Undergraduate Teaching 2023-24

Engineering Tripos Part IIB, 4C9: Continuum Mechanics, 2023-24

Engineering Tripos Part IIB, 4C9: Continuum Mechanics, 2023-24

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Module Leader

Dr G McShane


Prof GN Wells and Dr GJ McShane

Timing and Structure

Lent term. 16 lectures (including examples classes). Assessment: 100% exam


3C7 assumed; 3D7 useful


The aims of the course are to:

  • develop a more in-depth understanding of continuum solid mechanics, with particular emphasis on the distinction between linearised (i.e. infinitesimal strain) and nonlinear continuum mechanics;
  • understand appropriate solution methods for particular boundary value problems, with a focus on elastic and visco-elastic materials.


As specific objectives, by the end of the course students should be able to:

  • show a working knowledge of tensor notation
  • define deformation, stress and constitutive relationships, in both linear and nonlinear continuum mechanics
  • use energy approaches to define constitutive relationships and solve problems in linear and nonlinear elasticity
  • solve linear viscoelastic problems for arbitrary loading time-histories
  • understand numerical solution methods for nonlinear continuum mechanics problems.


This is an advanced course in continuum solid mechanics building on material covered in the Part IIA course 3C7. The aim of the course is to develop a more in-depth understanding of the techniques employed in continuum solid mechanics, for both small and large deformations, with particular emphasis on the response of elastic and visco-elastic bodies.


Preliminaries (2L, Dr GJ McShane)

  • Introduction to indicial notation.
  • Vectors, tensors and their manipulation.

Linearised Continuum Mechanics (6L, Dr GJ McShane)

  • Kinematics: infinitesimal strains, compatibility.
  • Conservation laws; stress and equilibrium.
  • Linear elasticity: method of stationary potential energy.
  • Linear viscoelasticity: constitutive equations;  solving viscoelastic problems in 1D for arbitrary loading time-histories; viscoelastic analysis in 3D.

Nonlinear Continuum Mechanics (8L, Prof GN Wells)

  • Nonlinear kinematics.
  • Strain rates and stress measures.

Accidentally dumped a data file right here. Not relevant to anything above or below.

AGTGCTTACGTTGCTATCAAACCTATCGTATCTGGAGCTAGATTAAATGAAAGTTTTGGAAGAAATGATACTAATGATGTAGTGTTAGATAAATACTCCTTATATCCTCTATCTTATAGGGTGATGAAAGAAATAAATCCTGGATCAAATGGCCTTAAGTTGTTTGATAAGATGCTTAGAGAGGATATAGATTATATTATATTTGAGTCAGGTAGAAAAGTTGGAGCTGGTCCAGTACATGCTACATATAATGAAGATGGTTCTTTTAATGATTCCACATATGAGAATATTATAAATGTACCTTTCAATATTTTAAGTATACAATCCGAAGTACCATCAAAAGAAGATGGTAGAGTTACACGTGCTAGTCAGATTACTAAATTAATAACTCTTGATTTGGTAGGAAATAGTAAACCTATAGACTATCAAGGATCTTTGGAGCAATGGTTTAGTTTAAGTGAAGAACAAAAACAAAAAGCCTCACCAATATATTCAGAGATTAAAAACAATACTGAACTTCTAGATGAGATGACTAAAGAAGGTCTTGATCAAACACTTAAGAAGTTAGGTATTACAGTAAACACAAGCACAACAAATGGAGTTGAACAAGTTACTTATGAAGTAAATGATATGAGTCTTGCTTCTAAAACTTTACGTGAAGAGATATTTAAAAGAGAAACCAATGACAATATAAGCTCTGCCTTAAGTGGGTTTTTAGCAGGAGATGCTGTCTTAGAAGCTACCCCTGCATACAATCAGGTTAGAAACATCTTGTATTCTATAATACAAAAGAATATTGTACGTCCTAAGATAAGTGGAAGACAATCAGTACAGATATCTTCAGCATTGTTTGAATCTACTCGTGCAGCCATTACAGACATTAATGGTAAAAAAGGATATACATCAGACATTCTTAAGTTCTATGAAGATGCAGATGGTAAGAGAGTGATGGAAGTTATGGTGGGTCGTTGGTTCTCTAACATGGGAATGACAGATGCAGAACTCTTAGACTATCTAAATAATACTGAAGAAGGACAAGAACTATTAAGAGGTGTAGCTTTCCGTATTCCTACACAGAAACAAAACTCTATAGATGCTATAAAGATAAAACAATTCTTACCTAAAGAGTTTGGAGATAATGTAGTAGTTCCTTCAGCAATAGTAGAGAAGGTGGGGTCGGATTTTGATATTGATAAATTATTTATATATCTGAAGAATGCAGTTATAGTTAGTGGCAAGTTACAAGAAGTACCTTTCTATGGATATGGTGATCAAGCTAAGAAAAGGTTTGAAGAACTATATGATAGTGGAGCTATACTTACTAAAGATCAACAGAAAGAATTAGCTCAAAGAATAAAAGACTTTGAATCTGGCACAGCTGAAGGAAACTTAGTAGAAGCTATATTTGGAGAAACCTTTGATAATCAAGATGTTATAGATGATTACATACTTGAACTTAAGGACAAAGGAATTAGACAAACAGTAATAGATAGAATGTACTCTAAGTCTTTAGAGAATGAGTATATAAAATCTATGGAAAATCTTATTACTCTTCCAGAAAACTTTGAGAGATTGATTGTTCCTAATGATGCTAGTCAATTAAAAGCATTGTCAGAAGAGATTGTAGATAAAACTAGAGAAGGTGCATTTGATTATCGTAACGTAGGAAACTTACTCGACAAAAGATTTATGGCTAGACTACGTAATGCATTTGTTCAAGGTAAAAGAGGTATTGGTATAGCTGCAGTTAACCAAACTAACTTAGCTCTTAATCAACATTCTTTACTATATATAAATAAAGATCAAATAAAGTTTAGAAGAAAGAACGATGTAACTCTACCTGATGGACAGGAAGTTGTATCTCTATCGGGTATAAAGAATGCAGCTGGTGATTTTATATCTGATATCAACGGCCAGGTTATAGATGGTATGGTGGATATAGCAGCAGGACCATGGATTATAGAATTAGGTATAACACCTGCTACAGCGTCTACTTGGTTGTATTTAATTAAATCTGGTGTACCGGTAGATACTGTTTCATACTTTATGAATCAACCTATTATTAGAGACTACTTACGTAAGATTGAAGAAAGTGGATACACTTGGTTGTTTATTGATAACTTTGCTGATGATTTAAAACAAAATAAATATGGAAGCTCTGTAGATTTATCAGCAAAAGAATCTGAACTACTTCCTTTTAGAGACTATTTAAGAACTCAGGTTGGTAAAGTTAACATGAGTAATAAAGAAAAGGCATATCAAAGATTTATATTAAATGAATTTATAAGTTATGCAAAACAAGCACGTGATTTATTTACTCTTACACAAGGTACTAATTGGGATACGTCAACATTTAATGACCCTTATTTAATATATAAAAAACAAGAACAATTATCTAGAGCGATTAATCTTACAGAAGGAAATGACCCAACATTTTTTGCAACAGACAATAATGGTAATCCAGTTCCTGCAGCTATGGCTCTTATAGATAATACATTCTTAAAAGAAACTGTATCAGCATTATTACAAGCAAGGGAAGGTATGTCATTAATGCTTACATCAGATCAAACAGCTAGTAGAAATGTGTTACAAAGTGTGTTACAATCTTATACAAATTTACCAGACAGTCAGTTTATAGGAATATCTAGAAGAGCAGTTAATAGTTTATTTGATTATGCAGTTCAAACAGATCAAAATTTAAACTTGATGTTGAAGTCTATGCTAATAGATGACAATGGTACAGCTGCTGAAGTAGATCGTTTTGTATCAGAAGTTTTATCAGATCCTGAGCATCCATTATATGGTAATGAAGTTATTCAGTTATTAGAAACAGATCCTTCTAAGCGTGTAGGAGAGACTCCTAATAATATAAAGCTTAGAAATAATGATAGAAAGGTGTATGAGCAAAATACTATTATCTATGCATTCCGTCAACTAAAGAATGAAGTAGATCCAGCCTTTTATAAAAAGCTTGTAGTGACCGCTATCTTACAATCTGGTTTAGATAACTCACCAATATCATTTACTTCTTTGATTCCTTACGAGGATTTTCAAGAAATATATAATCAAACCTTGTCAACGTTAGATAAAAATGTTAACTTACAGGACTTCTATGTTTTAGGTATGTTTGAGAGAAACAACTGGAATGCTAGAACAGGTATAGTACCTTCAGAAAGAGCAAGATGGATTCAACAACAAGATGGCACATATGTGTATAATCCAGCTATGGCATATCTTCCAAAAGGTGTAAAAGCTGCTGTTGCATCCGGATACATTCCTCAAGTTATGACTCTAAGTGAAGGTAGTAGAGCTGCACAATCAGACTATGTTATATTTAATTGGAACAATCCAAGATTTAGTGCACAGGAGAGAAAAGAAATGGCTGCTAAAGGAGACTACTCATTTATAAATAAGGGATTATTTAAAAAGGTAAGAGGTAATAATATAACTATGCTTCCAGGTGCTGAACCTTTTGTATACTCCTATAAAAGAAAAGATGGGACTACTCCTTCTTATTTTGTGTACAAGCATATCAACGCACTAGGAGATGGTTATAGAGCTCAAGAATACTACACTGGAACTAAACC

• Nonlinear elasticity:  stationary potential energy and hyper-elasticity.
  • Numerical solution methods.

Examples papers

  • Papers 1-2 - Preliminaries and linearised continuum mechanics.
  • Papers 3-4 - Nonlinear continuum mechanics


Please refer to the Booklist for Part IIB Courses for references to this module, this can be found on the associated Moodle course.

Examination Guidelines

Please refer to Form & conduct of the examinations.


This syllabus contributes to the following areas of the UK-SPEC standard:

Toggle display of UK-SPEC areas.


Develop transferable skills that will be of value in a wide range of situations. These are exemplified by the Qualifications and Curriculum Authority Higher Level Key Skills and include problem solving, communication, and working with others, as well as the effective use of general IT facilities and information retrieval skills. They also include planning self-learning and improving performance, as the foundation for lifelong learning/CPD.


Apply appropriate quantitative science and engineering tools to the analysis of problems.


Demonstrate creative and innovative ability in the synthesis of solutions and in formulating designs.


Demonstrate knowledge and understanding of essential facts, concepts, theories and principles of their engineering discipline, and its underpinning science and mathematics.


Have an appreciation of the wider multidisciplinary engineering context and its underlying principles.


Ability to use fundamental knowledge to investigate new and emerging technologies.


Ability to extract data pertinent to an unfamiliar problem, and apply its solution using computer based engineering tools when appropriate.


Ability to apply mathematical and computer based models for solving problems in engineering, and the ability to assess the limitations of particular cases.


Understanding of contexts in which engineering knowledge can be applied (e.g. operations and management, technology, development, etc).


A comprehensive understanding of the scientific principles of own specialisation and related disciplines.


A comprehensive knowledge and understanding of mathematical and computer models relevant to the engineering discipline, and an appreciation of their limitations.

Last modified: 30/05/2023 15:28